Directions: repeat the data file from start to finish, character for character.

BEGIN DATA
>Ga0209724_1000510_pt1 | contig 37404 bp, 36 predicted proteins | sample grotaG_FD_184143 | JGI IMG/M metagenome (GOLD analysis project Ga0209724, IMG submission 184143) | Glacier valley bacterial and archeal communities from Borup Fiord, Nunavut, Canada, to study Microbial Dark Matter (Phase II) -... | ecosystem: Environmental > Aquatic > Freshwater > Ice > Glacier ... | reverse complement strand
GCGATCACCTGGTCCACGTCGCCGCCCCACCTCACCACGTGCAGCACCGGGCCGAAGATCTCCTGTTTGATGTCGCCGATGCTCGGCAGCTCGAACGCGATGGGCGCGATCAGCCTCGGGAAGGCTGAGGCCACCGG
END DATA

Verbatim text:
>Ga0209724_1000510_pt1 | contig 37404 bp, 36 predicted proteins | sample grotaG_FD_184143 | JGI IMG/M metagenome (GOLD analysis project Ga0209724, IMG submission 184143) | Glacier valley bacterial and archeal communities from Borup Fiord, Nunavut, Canada, to study Microbial Dark Matter (Phase II) -... | ecosystem: Environmental > Aquatic > Freshwater > Ice > Glacier ... | reverse complement strand
GCGATCACCTGGTCCACGTCGCCGCCCCACCTCACCACGTGCAGCACCGGGCCGAAGATCTCCTGTTTGATGTCGCCGATGCTCGGCAGCTCGAACGCGATGGGCGCGATCAGCCTCGGGAAGGCTGAGGCCACCGG